It’s likely you’re already very familiar with the term physical safety. Have you heard about psychological safety? There are several practical things you can do to ensure your own psychological safety at an incident.
- Mentally prepare yourself for what you’re likely to see. By gathering information about the incident you can start to prepare yourself for some of the things you might see or be involved in. This step can be likened to putting on your PPC before you head out to an incident.
- Check how you’re feeling. Are you feeling a bit anxious about what’s to come? If you’re feeling more anxious or concerned than usual you can alter that state by taking 20 deep breaths (in through the nose and out through the mouth). This step can be likened to assessing the risk.
- Listen to your ‘gut’. If you arrive on scene and experience an overwhelming sense that you should be avoiding a particular course of action or getting up close to something that is particularly gruesome, then you should probably avoid that situation. It is important that you let somebody know at this point. Seek out the appropriate officer in charge and ask them to allocate you to a more suitable task or reasonability than the one that has been proposed. This step can be likened to adapting to a situation.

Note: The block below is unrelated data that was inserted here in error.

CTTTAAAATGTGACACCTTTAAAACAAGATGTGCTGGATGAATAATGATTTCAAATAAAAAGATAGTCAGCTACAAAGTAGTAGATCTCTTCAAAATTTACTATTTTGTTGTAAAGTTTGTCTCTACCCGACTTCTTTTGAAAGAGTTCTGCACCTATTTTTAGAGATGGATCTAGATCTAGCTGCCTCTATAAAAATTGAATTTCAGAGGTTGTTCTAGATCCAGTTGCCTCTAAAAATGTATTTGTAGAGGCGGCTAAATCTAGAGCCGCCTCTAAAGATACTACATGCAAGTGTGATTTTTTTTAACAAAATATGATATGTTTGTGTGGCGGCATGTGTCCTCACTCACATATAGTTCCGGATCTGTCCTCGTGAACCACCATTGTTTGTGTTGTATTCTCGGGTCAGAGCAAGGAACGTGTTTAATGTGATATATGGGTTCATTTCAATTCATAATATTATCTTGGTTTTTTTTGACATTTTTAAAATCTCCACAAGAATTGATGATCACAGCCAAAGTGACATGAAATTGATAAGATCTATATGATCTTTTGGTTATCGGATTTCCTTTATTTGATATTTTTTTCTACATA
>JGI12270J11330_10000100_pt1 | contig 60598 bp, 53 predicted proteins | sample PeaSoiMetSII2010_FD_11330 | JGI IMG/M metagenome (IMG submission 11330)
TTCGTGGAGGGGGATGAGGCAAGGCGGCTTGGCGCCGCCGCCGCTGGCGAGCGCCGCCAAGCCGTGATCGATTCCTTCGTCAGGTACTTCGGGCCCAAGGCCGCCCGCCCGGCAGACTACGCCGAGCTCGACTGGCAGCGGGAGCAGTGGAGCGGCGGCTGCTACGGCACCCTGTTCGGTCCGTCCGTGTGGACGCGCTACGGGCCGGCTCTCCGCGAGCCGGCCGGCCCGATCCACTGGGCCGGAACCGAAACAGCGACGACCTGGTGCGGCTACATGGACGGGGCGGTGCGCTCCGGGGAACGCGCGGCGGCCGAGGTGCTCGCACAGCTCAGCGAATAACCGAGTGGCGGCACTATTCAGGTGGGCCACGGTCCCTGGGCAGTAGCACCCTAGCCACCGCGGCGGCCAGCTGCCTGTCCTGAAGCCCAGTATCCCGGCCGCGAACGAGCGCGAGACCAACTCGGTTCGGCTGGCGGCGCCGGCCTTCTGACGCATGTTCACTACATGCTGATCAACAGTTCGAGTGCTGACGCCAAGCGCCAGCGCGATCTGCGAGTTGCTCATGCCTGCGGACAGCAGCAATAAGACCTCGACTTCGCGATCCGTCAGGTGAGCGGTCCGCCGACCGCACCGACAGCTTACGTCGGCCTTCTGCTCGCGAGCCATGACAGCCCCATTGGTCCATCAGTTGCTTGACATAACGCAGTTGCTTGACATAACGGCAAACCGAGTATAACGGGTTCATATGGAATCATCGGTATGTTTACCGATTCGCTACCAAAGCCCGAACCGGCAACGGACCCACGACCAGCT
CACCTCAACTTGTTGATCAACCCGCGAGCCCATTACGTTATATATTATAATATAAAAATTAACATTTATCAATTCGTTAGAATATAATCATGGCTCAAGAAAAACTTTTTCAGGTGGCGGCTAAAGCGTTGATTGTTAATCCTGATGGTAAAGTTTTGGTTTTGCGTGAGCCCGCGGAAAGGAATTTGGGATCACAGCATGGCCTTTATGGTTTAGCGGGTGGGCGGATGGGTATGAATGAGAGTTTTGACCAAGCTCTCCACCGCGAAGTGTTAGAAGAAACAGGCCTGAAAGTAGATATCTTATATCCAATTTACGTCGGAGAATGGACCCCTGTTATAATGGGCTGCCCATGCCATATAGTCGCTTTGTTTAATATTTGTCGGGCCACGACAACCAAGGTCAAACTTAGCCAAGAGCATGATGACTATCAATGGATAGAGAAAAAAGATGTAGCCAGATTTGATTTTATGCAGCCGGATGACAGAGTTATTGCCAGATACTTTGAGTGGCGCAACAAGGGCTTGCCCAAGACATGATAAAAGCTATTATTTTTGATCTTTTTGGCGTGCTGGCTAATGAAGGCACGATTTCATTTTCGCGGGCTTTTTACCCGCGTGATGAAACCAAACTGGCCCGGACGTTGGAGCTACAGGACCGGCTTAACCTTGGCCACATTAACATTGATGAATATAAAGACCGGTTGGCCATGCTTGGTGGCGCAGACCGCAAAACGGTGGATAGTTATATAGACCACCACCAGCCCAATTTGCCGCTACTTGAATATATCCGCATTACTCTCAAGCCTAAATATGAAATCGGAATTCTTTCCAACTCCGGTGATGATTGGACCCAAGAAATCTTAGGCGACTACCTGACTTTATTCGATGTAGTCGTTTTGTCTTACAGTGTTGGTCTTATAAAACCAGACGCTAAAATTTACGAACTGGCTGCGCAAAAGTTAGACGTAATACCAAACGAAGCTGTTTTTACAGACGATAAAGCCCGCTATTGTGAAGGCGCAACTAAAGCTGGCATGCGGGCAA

It’s quite normal to respond to ‘routine’ incidents in a manner that is not how you’d usually respond. Take time to reflect on your experience and talk to others within your brigade. Welfare Services can also assist members with these types of discussions. And remember, you can contribute to your community and brigade in a number of ways by undertaking different roles.